By Tara Vidisha Ghose:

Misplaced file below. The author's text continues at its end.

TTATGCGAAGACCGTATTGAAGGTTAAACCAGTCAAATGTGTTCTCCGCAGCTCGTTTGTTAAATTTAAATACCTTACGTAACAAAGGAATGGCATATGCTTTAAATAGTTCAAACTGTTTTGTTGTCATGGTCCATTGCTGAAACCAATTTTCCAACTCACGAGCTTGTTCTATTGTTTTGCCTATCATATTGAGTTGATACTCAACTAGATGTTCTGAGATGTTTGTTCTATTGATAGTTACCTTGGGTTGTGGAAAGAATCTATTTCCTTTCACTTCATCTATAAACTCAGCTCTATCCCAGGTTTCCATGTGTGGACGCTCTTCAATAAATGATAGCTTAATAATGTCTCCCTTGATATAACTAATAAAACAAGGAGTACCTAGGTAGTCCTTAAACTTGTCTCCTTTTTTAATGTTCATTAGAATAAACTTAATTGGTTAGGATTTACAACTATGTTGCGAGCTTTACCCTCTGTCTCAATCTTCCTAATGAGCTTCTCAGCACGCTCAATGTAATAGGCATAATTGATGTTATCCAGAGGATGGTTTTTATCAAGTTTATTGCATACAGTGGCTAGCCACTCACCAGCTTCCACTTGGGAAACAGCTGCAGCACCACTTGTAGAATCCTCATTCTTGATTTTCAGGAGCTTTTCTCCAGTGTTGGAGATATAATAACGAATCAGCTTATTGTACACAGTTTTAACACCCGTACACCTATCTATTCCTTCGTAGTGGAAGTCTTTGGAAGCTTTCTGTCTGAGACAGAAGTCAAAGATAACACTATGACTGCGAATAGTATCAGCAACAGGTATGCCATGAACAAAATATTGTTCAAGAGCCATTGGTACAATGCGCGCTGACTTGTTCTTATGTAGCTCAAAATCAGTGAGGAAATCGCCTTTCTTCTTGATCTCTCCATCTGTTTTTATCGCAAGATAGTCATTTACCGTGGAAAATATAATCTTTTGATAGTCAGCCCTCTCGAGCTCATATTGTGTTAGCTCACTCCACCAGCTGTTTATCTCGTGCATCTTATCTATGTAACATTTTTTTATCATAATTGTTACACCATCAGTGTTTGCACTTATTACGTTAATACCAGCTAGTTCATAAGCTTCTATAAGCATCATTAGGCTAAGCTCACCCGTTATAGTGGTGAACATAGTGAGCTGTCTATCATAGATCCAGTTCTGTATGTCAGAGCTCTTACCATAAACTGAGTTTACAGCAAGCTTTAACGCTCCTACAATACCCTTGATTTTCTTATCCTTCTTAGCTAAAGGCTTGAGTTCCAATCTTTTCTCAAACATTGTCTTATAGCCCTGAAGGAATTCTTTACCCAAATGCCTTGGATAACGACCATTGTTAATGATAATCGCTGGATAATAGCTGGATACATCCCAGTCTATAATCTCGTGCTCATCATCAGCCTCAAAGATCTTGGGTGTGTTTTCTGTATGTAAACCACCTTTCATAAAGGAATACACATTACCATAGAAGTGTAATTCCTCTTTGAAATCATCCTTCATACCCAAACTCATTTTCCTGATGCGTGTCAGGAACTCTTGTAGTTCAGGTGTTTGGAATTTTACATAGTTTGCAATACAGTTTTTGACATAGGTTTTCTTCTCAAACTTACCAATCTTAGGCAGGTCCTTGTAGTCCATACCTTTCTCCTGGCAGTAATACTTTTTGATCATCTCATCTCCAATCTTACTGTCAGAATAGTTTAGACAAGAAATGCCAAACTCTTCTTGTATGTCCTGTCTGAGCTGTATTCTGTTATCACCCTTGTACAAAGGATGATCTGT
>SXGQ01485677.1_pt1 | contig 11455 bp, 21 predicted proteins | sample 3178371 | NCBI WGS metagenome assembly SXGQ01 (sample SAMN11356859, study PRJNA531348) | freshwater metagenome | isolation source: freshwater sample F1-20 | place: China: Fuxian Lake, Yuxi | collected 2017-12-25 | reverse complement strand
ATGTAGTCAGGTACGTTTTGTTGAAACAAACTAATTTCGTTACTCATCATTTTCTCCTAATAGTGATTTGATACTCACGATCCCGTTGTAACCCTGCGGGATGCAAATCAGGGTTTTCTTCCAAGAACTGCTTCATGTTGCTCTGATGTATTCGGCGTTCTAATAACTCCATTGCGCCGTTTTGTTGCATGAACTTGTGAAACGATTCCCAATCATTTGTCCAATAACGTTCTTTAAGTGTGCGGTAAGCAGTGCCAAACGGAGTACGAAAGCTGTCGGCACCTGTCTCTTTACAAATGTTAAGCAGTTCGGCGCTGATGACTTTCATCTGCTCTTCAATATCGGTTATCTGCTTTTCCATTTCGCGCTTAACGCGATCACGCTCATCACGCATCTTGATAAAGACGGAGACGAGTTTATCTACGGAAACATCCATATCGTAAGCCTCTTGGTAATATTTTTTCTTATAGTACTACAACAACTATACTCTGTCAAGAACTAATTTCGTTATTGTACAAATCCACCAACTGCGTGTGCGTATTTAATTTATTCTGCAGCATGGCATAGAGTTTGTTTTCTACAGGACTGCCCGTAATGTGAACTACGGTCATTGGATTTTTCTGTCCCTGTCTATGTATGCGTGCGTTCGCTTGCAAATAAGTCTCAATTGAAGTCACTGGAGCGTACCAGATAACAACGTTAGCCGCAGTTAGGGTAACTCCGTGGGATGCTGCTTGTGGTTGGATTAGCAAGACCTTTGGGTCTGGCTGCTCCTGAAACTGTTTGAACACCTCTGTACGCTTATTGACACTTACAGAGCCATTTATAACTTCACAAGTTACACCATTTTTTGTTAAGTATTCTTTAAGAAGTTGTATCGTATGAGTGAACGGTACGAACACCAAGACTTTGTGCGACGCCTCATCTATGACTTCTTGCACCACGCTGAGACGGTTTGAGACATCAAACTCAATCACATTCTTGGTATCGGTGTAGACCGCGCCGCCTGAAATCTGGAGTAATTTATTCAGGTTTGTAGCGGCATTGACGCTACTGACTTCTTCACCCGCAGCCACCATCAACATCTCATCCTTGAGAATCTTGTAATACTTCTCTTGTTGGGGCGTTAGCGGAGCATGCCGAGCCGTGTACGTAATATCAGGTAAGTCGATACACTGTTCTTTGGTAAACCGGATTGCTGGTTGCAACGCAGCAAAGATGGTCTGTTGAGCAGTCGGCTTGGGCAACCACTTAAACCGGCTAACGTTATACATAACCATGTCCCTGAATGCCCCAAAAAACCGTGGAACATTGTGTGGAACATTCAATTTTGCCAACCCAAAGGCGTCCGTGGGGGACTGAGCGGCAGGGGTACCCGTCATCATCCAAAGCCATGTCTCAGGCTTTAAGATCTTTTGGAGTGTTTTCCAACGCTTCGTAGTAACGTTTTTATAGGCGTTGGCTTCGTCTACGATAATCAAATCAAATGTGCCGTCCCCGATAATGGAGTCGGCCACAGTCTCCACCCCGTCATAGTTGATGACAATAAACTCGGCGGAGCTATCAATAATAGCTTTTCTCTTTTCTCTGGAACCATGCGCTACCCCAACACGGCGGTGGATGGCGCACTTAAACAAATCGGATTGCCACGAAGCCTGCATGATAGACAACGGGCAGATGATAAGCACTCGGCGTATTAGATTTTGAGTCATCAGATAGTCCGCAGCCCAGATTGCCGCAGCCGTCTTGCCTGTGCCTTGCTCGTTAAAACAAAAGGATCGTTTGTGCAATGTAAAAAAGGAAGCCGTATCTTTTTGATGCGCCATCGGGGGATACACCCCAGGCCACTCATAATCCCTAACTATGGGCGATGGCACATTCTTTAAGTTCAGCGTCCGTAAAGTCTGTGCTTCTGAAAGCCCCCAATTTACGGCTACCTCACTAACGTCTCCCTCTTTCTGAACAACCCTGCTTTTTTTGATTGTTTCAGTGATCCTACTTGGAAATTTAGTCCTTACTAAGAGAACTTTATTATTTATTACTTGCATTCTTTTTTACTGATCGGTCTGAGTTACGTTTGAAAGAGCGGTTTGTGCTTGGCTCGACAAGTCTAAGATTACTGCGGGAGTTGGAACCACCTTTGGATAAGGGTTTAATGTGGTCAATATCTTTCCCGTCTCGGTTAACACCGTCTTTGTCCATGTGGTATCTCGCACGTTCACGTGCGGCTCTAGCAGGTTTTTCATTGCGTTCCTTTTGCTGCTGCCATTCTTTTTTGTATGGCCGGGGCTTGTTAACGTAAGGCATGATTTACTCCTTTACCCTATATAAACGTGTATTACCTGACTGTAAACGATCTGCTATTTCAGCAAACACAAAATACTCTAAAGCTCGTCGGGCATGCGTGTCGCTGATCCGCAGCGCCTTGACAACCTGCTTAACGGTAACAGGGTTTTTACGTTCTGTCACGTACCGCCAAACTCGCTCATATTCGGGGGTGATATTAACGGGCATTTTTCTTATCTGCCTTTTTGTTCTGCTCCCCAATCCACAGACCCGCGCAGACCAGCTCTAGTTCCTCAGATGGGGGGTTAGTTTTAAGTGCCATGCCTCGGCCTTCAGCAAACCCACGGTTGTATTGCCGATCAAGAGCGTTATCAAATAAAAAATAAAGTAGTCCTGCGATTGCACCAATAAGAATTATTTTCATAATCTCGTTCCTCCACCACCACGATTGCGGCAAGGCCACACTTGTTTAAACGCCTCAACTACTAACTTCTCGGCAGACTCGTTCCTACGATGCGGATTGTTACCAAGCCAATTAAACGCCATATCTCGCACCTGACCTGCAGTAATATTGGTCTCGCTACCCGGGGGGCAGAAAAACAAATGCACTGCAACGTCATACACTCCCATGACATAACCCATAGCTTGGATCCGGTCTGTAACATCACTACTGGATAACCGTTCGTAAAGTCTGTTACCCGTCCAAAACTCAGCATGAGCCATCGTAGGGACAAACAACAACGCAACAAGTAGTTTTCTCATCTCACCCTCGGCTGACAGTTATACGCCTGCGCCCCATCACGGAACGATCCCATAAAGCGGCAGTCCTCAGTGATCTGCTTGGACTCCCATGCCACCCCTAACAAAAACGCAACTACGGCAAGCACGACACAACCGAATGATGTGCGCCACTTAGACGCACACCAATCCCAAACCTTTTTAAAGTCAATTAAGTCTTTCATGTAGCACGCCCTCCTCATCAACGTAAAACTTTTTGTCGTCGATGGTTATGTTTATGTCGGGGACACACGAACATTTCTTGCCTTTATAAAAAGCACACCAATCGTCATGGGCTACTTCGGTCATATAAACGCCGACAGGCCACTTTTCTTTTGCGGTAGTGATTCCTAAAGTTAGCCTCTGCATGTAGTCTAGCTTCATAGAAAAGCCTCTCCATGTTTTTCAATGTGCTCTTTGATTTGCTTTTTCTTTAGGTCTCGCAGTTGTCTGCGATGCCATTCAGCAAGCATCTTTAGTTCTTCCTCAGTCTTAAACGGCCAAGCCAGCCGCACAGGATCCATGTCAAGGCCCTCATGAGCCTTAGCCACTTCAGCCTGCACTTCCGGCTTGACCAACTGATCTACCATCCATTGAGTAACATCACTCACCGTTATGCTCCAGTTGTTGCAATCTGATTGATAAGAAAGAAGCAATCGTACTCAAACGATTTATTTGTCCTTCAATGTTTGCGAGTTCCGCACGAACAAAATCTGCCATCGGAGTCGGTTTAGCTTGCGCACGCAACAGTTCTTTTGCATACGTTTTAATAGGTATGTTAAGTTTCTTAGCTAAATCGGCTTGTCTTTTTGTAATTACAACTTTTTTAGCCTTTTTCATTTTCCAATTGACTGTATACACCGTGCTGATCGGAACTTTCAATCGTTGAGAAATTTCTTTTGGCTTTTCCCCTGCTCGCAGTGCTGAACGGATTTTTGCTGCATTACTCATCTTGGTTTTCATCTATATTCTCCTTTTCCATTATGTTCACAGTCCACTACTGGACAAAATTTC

While I was still in school, I remember telling my mother “I don’t understand why women cry so much about inequality. We can vote now and they reserve seats for us in the parliament. We are equal.” Sure, back then, it seemed that way to me, because it seemed perfectly normal that every boy in the boys’ football team in school was a hero while the girls’ team had spent years and years fighting just to be allowed to take part in inter-school competitions. There was nothing strange about how one of my friends who had had lots of boyfriends was systematically alienated from our group and was slut-shamed by everyone, including the boys who had been involved with her. I barely thought twice before starving myself for days on end to bring my waist size down to 23 inches, because to me, more than being a good student, being beautiful was what gave me value.